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Published online by Cambridge University Press:  01 January 2022

Abstract

The article discusses a well-known type of counterexample to Causal Decision Theory (CDT), in which CDT recommends an option that probably causes the best outcome while itself being evidence that it causes the worst. Intuition disagrees. Many philosophers accept that this justifies either modifying CDT or dropping it altogether. I argue to the contrary that (a) if intuition is right about this case, then transitivity of preference must be violated in another, but (b) this violation is untenable. I conclude that CDT stands.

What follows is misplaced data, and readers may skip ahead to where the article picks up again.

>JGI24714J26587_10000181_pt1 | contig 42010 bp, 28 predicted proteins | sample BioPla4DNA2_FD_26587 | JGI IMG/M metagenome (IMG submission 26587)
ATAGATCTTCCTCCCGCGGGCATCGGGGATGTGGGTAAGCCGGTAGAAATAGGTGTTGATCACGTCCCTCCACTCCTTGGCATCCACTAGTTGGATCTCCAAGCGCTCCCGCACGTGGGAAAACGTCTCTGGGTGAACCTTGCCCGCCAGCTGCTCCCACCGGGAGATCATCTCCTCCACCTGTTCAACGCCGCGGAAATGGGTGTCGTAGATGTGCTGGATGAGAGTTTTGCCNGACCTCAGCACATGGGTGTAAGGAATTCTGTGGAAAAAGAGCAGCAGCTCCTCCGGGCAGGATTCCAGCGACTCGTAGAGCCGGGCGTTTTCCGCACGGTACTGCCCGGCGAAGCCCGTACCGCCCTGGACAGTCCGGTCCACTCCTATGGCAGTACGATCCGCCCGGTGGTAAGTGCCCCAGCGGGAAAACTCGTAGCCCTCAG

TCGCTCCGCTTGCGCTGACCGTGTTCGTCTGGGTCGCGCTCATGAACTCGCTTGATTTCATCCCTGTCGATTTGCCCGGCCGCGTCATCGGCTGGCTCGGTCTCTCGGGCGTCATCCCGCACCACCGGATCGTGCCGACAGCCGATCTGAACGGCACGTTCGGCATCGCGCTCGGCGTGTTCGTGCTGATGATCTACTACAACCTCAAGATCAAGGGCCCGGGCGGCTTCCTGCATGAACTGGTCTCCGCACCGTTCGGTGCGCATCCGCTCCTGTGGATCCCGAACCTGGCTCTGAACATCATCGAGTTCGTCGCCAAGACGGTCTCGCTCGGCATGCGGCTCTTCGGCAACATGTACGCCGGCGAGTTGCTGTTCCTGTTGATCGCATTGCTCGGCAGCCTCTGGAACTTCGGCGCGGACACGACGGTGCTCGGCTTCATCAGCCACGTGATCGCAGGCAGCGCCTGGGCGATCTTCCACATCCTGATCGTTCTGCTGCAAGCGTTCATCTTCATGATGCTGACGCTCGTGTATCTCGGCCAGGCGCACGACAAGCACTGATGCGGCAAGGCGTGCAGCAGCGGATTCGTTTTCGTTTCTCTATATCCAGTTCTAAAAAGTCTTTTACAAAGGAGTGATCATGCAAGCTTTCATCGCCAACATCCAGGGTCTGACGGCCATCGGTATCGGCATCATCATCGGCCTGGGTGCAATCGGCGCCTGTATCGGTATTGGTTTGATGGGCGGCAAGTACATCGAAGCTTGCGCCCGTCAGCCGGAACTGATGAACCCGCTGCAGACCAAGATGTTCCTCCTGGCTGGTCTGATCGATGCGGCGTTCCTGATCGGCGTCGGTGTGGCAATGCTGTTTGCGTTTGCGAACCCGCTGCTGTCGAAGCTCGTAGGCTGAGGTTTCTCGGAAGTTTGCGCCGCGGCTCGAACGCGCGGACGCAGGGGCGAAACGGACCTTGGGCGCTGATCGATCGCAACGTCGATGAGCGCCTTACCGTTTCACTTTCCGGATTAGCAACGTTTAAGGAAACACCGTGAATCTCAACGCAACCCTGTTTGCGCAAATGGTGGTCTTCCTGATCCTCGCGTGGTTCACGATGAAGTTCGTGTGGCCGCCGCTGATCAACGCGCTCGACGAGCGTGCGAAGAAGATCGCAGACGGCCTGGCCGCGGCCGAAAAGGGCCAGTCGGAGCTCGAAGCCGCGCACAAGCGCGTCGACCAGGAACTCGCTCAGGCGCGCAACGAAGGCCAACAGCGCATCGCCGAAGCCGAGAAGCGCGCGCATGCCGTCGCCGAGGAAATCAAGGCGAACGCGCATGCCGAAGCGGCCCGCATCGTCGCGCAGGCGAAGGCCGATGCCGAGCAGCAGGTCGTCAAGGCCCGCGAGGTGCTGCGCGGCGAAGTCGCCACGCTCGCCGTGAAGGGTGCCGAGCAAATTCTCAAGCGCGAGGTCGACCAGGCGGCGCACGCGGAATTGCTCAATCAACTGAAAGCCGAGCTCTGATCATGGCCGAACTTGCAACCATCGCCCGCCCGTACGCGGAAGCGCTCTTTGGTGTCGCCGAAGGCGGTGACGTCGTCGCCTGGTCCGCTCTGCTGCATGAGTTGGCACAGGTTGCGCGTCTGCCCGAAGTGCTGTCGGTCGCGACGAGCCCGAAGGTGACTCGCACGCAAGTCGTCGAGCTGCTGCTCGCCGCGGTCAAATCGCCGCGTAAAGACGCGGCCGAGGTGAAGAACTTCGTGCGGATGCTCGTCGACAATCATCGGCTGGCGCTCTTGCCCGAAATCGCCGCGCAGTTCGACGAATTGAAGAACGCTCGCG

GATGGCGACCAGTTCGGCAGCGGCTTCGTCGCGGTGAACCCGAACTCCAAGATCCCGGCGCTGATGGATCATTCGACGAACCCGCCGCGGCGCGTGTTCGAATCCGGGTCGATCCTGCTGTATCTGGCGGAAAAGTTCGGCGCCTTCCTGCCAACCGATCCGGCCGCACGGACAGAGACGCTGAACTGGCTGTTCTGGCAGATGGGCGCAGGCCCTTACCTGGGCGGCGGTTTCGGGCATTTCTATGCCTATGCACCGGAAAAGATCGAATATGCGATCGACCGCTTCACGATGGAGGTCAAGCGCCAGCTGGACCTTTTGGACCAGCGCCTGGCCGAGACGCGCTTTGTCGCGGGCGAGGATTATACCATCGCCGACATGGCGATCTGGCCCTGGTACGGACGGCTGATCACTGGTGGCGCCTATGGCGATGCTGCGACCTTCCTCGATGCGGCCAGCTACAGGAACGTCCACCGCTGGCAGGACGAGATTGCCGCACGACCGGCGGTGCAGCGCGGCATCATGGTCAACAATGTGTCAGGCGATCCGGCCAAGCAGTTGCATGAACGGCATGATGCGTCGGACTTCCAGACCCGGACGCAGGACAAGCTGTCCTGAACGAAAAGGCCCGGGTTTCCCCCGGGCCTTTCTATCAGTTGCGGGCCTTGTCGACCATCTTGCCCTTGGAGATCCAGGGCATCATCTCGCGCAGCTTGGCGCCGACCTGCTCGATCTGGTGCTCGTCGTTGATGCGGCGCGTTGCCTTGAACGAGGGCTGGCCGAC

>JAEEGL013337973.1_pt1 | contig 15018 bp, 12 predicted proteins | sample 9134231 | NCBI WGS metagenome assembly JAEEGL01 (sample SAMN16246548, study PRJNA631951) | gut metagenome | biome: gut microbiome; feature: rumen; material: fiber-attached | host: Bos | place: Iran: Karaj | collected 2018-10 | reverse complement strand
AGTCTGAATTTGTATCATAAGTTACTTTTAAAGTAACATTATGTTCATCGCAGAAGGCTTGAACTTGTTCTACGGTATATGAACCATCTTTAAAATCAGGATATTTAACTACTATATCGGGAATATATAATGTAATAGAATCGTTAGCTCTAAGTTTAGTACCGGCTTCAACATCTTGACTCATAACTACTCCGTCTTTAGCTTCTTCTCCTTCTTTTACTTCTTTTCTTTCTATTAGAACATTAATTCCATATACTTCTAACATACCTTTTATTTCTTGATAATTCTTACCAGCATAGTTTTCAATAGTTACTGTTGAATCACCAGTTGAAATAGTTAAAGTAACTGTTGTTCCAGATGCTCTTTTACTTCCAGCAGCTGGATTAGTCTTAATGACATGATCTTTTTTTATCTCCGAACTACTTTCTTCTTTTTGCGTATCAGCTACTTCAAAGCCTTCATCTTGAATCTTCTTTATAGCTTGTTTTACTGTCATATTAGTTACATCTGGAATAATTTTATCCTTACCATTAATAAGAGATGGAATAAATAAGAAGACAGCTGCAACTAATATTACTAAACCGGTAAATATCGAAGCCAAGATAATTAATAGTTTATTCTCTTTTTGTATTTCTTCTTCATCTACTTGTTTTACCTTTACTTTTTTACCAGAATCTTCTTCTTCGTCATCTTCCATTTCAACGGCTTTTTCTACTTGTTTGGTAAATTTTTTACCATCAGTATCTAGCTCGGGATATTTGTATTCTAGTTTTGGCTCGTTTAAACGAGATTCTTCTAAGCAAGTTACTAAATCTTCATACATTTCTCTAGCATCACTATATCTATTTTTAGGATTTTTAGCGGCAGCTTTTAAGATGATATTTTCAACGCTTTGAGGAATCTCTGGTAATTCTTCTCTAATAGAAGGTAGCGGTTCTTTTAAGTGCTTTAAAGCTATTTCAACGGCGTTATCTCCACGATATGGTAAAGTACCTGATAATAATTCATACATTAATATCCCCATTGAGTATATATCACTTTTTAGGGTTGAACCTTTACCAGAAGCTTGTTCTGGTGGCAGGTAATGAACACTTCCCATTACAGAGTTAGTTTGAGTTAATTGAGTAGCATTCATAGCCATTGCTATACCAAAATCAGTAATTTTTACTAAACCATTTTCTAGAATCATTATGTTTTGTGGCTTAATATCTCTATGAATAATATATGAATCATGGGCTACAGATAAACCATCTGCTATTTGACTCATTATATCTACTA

Type
Research Article
Copyright
Copyright © The Philosophy of Science Association

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Footnotes

The author wishes to thank Rachel Briggs and Huw Price for helpful discussion and two Philosophy of Science referees for helpful comments. The author began this article while on a Leverhulme Trust Research Fellowship, and he gratefully acknowledges the trust's support.

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